“That’s horrible!”

Lauria nodded, but her eyes remained dry.

“I thought so as well, but you go ahead and try it.”

“How…” Olya’s tears, which had dried for a short moment of outrage, were now flowing as she faced the fear that haunted her. “There’s so many! He could… What if he… Or…”

Lauria waited while Olya’s terrified eyes flickered and she stammered through a list of thoughts, each one fizzling out before she could speak it. Finally, the torrent slowed and Olya’s hands stopped shaking.

“Most of them aren’t very realistic once you think about them directly.” Lauria observed. “You know as well as I do that he can’t be surprised, even when sleeping. There’s nobody who can match him in any physical contest. His instincts were superb even before they were enhanced by his Stone. Do you imagine that he’s going to trip and fall off a cliff?”

In spite of herself, Olya laughed. It was ludicrous to imagine Sadavir bumbling to his death.

“Did you come up with any?” Olya asked. It seemed less scary now to talk about it.

“Landslide.” Lauria winked and the two women hugged again. “I’m as worried as you are, but if there’s one force in this world that could plunge into the unknown and bring everyone back safely, it’s our Sadavir.”

That night, after a quiet dinner, Olya walked back to their room and emerged with a heavy wooden box. It was secured with an intricate iron lock, Aric’s distinctive handiwork.

Olya wore the key around her neck like other women would wear jewels. She pulled it over her head and fitted it into the lock. It came free with an easy click and she lifted the lid. The steel armbands stared back at her from inside and she found she was crying again.

Sadavir hadn’t worn them since that day, the day when the peoples had united. The day Uncle left. There had been little fights, of course, but Sadavir’s natural abilities and his reputation had made them very short-lived skirmishes. There had been no looming danger that required the protection of the armbands. The armbands were only necessary if something had the potential to kill him.

Now that she saw them, she felt all the old fears flood back at once. Somehow they were made even sharper for the fact that she hadn’t needed to worry for so long.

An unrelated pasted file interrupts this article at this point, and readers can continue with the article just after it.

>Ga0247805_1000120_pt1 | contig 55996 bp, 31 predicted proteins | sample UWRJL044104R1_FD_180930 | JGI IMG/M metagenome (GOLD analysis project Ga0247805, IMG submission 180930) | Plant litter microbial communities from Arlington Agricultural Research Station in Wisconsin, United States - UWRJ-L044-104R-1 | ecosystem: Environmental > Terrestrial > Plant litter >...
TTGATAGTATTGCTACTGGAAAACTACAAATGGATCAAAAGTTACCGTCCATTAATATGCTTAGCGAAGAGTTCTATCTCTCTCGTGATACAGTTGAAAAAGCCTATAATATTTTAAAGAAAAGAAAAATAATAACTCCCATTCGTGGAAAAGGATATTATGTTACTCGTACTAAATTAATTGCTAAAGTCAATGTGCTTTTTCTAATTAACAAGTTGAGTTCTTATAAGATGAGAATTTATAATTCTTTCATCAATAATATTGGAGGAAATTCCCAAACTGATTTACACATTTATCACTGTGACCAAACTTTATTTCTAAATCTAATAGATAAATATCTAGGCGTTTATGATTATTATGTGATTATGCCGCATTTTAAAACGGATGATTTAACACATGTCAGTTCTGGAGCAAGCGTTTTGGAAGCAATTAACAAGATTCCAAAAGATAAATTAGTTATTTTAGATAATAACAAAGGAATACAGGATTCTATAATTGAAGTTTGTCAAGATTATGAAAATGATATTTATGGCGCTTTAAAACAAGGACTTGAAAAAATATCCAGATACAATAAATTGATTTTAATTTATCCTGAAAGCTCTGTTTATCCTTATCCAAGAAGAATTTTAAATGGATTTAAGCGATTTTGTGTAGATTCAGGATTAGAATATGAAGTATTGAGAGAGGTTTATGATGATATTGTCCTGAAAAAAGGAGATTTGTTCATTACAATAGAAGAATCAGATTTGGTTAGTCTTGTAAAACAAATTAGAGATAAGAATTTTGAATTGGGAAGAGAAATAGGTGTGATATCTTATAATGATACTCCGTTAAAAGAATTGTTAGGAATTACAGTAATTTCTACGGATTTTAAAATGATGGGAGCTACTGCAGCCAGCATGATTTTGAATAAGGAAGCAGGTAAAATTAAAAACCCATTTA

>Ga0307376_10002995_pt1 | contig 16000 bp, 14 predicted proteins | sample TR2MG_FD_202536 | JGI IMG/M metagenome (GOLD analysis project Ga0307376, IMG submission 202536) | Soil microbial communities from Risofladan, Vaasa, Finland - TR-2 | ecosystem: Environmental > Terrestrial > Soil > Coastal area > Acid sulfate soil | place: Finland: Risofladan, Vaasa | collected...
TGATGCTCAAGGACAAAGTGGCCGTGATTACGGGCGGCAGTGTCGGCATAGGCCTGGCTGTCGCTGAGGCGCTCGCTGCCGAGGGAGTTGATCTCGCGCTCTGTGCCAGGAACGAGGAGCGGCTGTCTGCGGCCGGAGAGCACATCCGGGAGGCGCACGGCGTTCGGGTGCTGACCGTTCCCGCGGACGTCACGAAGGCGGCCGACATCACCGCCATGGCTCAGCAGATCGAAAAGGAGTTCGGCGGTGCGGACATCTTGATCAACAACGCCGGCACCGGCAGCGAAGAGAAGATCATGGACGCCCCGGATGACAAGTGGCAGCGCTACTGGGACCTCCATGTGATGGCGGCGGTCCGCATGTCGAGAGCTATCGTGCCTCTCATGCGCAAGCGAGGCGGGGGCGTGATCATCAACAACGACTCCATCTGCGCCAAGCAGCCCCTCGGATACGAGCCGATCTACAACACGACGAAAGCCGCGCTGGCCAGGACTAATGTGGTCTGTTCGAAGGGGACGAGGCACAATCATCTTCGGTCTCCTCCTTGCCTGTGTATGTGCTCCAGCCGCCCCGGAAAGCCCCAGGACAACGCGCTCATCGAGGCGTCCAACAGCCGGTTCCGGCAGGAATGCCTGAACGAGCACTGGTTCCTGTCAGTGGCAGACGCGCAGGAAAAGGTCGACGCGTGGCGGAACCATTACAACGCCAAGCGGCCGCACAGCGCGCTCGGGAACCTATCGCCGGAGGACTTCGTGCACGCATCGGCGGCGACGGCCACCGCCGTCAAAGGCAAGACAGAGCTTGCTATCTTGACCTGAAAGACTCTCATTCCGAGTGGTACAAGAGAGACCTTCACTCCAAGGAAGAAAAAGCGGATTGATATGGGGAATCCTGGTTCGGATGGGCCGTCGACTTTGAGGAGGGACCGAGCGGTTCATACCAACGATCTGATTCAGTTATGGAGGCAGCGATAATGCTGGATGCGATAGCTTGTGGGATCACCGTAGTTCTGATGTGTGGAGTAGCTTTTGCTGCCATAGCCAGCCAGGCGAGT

Sadavir had sensed the moment of ceremony and offered her his arms, palms up. There was no use in telling her not to worry, or to assure her that everything would be fine. She was far too smart for that. If it had been an easy task, he would have sent someone else.

She pulled the first armband from the box, the one marked, “Honor.” She grit her teeth, taking some small comfort in the feel of the cold steel. It was some of Aric’s finest work. The power of the combined Stones could have made armbands in about a minute, but they would be crude things, solidly shaped, but lacking the master’s touch.

Metal crafted by the Stones acted like new steel. Aric had taught her that steel needed to be stressed to become strong. There were hundreds of little secrets. The steel was heated, pounded, folded, and cooled, often many times over.

The process made the steel stronger, Aric had explained. As long as the steel was good, it would make it far more resilient than steel that had been smelted or crafted by the power of the Stones. Aric had glanced at Sadavir as he explained.

Olya had understood immediately. Aric’s son was the steel, and he had put him through enough stress to strengthen and test him a hundred times over. Lesser steel would have broken. Aric had confided in Olya that he had always expected there to come a point when Sadavir rebelled against him, or tried to quit his training. But the steel in the boy had come back stronger from every plunge into the fire, every stroke of the hammer, and every dousing in disappointment.

These thoughts flowed through Olya’s mind like an elixir as she strapped the armband on to Sadavir’s left arm. They reassured her, made her feel stronger. Sadavir was more than his training or his Stone. He was the good steel. Surely he might face terrible trouble on this excursion, but he would always bounce back. Wouldn’t he?

Her courage grew even more as she reached for the second armband, the one marked “Love.” She knew that, at the time, Aric had carved the word into the band to remind Sadavir that his parents loved him as he crossed over the wall. It had been meant to keep him from turning bitter at the injustice of his situation.

Now, the word brought to her mind the words of Uncle, spoken from the darkness on that darkest of nights for her. He told her about the voice that people in love hear, the one that tells them that their beloved can do anything. He had advised her to listen to that voice, even if it was foolish.

She listened now as she strapped the armband firmly in place on his right arm. Sadavir would be all right. She knew that because her heart simply couldn’t imagine a world without him in it. Everything would be all right.

With all of these comforting thoughts buoying up her spirits, she couldn’t quite understand why the armbands had so many of her tears on them.